By MICHAEL KITCH, LACONIA DAILY SUN
LACONIA — "I don't know how we can satisfy anybody or everybody in this situation," said City Councilor Armand Bolduc (Ward 6), responding to a request from residents to prohibit on-street parking along Haven Avenue, one of a thicket of short, narrow streets north of Methodist Circle at The Weirs.
After hearing from residents speaking both for and against the request, the committee agreed to table it pending further study of parking in the neighborhood. Haven Avenue is one of four streets — Janes Avenue, Thompson Avenue and Morris Avenue are the others — running north and south within a quadrangle bounded on the north by Coolidge Avenue, which has been closed, on the east by Allen Avenue, on the south by Centenary Avenue and on the west by Fisk Avenue, a rutted, dirt track. All four streets, along with Allen Avenue and Fisk Avenue, run from Centenary Avenue and dead end at Coolidge Avenue, which parallels the waterfront.
"The whole road is turning into a parking lot," Cynthia Vera told the Government Operations and Ordinances Committee this week. She said that she has been corresponding with city officials for the past two years, stressing that her primary concern is ensuring access for emergency vehicles.
Anthony DiCalogero, a longtime resident who owns the properties at 14 and 16 Haven Avenue, said that the problems began some years ago when he Department of Public Works closed Coolidge Avenue, creating the dead end streets. He said that cars parked on Haven Avenue blocked either the street or his driveway, sometimes for more than an hour. At the same time, he said that because entering Haven Avenue had to turn around to leave the street, his car has been bumped. Along with prohibiting on-street parking, DiCalogero said Coolidge Avenue should be reopened to improve the flow of traffic. He suggested people renting properties in the neighborhood are the source of most of the problems.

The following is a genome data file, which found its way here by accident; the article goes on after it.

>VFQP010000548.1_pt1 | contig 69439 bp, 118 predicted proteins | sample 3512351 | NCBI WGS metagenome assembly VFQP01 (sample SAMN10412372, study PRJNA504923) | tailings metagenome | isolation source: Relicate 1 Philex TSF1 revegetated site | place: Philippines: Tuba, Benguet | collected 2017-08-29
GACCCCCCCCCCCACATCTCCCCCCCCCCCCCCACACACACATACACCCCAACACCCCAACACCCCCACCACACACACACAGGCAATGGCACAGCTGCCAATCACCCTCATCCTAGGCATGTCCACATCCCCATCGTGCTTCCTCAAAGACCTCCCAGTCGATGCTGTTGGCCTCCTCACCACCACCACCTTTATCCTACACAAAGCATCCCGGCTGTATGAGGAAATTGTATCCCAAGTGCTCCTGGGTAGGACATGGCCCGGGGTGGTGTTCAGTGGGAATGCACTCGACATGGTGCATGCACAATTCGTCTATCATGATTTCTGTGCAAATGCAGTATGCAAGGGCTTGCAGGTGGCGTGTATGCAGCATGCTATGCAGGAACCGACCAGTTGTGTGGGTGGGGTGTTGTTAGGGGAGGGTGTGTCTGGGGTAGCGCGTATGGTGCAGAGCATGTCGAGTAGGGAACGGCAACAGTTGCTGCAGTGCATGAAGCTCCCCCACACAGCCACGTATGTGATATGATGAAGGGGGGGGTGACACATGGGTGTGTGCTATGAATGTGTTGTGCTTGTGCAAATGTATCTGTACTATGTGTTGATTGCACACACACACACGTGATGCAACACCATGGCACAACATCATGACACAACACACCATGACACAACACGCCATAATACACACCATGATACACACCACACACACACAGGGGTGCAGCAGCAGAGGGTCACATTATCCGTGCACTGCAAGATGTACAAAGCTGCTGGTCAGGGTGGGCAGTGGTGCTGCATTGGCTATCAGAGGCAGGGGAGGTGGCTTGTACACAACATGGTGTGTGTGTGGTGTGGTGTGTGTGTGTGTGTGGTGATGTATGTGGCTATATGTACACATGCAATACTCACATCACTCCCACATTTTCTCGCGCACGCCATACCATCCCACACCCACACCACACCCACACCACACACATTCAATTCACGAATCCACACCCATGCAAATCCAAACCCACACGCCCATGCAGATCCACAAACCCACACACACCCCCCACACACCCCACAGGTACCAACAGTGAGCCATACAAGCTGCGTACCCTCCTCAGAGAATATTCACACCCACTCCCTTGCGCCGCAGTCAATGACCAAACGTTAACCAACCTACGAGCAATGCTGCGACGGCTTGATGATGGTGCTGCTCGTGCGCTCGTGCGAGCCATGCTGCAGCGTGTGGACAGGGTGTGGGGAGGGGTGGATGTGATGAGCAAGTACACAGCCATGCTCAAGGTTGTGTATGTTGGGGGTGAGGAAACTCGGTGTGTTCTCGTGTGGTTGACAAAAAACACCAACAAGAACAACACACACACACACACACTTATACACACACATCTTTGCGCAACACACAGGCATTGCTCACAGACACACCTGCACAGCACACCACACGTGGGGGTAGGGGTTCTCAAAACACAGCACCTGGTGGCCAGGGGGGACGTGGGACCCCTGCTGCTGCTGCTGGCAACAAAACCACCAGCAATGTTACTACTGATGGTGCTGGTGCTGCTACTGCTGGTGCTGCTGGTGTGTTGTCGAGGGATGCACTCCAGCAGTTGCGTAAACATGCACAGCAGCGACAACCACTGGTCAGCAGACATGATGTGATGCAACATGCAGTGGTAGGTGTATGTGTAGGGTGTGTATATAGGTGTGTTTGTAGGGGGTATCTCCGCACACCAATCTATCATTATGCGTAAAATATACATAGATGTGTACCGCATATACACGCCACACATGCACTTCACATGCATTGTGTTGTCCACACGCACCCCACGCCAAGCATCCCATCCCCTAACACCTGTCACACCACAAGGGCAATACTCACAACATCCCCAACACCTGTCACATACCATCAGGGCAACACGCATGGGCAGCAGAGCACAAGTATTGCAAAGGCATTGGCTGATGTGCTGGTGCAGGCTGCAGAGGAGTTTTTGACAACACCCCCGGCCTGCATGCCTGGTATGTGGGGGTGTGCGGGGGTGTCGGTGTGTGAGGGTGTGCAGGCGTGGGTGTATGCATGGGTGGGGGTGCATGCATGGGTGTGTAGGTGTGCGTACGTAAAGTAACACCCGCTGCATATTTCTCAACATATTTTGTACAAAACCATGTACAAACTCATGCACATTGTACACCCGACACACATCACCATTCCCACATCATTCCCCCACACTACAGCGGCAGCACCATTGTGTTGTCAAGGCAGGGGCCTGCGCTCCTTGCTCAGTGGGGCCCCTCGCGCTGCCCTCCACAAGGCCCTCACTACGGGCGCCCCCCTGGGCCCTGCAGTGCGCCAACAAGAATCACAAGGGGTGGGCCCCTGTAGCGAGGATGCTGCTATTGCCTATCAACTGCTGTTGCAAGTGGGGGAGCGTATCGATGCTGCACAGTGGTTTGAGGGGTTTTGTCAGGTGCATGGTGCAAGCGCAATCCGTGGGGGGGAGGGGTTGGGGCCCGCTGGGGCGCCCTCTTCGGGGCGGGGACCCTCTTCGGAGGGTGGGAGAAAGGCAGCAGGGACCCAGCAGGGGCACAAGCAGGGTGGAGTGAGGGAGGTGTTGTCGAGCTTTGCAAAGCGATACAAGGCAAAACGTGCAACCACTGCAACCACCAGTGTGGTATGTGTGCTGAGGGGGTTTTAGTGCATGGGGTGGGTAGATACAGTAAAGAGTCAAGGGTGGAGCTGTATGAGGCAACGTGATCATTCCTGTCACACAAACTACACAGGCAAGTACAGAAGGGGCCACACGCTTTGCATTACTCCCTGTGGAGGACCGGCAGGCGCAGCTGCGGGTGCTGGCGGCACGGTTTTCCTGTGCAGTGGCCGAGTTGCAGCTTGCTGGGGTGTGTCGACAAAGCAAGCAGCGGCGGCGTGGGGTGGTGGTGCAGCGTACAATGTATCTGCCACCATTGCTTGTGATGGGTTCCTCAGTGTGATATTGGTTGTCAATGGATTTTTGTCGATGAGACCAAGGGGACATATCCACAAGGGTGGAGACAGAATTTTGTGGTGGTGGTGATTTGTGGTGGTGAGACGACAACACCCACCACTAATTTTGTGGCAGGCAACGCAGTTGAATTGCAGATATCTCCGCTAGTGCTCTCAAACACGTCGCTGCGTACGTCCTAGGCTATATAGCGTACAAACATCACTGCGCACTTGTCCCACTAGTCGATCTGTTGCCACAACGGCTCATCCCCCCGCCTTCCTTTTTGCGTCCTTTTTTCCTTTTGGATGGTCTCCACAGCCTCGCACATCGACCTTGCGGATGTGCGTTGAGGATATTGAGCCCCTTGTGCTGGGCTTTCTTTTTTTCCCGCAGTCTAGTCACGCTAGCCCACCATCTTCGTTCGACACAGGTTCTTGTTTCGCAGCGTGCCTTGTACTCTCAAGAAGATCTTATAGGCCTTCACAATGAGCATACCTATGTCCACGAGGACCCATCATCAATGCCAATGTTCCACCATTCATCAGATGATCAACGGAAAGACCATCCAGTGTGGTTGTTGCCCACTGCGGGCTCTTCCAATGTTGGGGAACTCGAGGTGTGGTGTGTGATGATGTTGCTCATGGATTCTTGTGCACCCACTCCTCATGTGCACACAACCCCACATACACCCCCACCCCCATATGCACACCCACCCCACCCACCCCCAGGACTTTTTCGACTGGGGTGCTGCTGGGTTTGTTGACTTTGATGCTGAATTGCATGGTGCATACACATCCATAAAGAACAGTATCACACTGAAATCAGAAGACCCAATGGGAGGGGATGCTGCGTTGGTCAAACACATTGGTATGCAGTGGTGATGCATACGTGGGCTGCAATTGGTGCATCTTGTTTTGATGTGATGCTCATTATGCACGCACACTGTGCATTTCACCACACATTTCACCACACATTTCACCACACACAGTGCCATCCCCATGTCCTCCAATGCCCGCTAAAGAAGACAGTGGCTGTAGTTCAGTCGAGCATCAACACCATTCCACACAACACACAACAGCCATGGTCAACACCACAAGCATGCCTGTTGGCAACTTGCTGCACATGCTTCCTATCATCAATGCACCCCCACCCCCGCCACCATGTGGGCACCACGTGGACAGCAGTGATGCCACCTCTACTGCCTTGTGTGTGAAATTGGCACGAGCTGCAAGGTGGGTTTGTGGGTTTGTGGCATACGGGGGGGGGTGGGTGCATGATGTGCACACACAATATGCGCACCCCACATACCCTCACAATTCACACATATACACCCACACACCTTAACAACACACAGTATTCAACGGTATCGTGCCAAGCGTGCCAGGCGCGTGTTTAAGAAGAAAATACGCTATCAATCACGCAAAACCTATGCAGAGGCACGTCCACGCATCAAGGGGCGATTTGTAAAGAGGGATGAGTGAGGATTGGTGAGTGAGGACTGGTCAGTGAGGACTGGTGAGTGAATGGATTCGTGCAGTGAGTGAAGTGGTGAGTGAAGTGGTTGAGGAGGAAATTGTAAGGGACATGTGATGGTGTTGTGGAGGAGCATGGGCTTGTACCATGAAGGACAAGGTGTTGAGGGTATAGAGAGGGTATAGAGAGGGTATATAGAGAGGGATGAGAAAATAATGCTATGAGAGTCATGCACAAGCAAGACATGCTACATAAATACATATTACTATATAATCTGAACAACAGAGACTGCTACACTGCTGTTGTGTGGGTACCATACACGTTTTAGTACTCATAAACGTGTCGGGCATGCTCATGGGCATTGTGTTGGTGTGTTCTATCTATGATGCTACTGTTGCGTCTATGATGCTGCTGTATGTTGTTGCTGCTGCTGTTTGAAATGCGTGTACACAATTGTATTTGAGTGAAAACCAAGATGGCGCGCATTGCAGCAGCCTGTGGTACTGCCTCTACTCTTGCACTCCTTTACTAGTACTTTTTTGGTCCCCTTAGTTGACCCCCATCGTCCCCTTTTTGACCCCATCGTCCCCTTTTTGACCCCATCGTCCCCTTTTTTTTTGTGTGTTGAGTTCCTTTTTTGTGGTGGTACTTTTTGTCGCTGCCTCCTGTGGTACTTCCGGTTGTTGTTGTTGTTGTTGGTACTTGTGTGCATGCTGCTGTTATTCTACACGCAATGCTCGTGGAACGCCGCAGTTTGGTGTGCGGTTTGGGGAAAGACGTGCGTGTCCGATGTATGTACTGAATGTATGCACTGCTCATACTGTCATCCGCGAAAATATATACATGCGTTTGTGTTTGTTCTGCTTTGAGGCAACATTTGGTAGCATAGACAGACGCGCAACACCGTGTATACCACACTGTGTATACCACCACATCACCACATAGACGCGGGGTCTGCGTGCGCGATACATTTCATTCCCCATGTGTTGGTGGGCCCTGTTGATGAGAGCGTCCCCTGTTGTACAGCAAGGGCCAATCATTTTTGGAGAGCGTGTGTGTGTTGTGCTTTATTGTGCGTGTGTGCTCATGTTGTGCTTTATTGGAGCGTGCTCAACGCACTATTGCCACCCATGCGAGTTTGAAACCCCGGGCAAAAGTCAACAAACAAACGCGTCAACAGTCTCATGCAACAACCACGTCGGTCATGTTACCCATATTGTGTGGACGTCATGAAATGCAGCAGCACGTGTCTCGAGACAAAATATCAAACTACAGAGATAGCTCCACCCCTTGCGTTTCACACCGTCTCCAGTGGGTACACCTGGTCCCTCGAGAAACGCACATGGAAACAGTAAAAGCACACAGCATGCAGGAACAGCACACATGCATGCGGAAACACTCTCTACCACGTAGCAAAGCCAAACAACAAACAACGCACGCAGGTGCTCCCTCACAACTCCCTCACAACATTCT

Laurie Sanborn of 17 Haven Ave. flatly opposed restricting parking. She said that because her garage is too small for a car, she purchased the property on the understanding automobiles could be parked on the street. Without through-traffic, she said that although the street is narrow, just 16 feet wide, on-street parking "is not an issue." Without it, she continued, the properties on the street would lose value. She was echoed by Deborah Lumsden of 18 Haven Ave., who told the committee that there would be no further development on street.
Dianne Vercammen of 36 Centenary Ave. cautioned the committee "You're opening up a whole can of worms." She explained that prohibiting parking on one street in the neighborhood would add to the number of vehicles parked on nearby streets, which, like Haven Avenue, are short and narrow. City Manager Scott Myers likened the effect to squeezing one part of a balloon only to cause it to bulge somewhere else.
The committee appeared more inclined to grant a request to ban parking on both sides of Centenary Avenue. Andrew Giovanni, who lives across the street from the Akwa Marina at the north end of the street, said that before the marina was built there was no parking on either side of the street, but since then cars have parked on both sides of the street.
The Mailloux family, who own the marina, did not object to restoring the prohibition, but reminded the committee that the north end of Centenary Avenue serves as a loading zone for the marina. The committee was assured that stopping times would be kept to a minimum.
With little discussion, the committee recommended prohibiting on-street parking on Moulton Street, a dead-end street paralleling Union Avenue and the WOW Trail between Cantin Chevrolet and the conference center at Lake Opechee Inn and Spa. The City Council will hold a public hearing on the proposal at its next regularly scheduled meeting.
Myers said Thursday that he met with Luke Powell, assistant director of Public Works, and would be offering recommendations to the committee.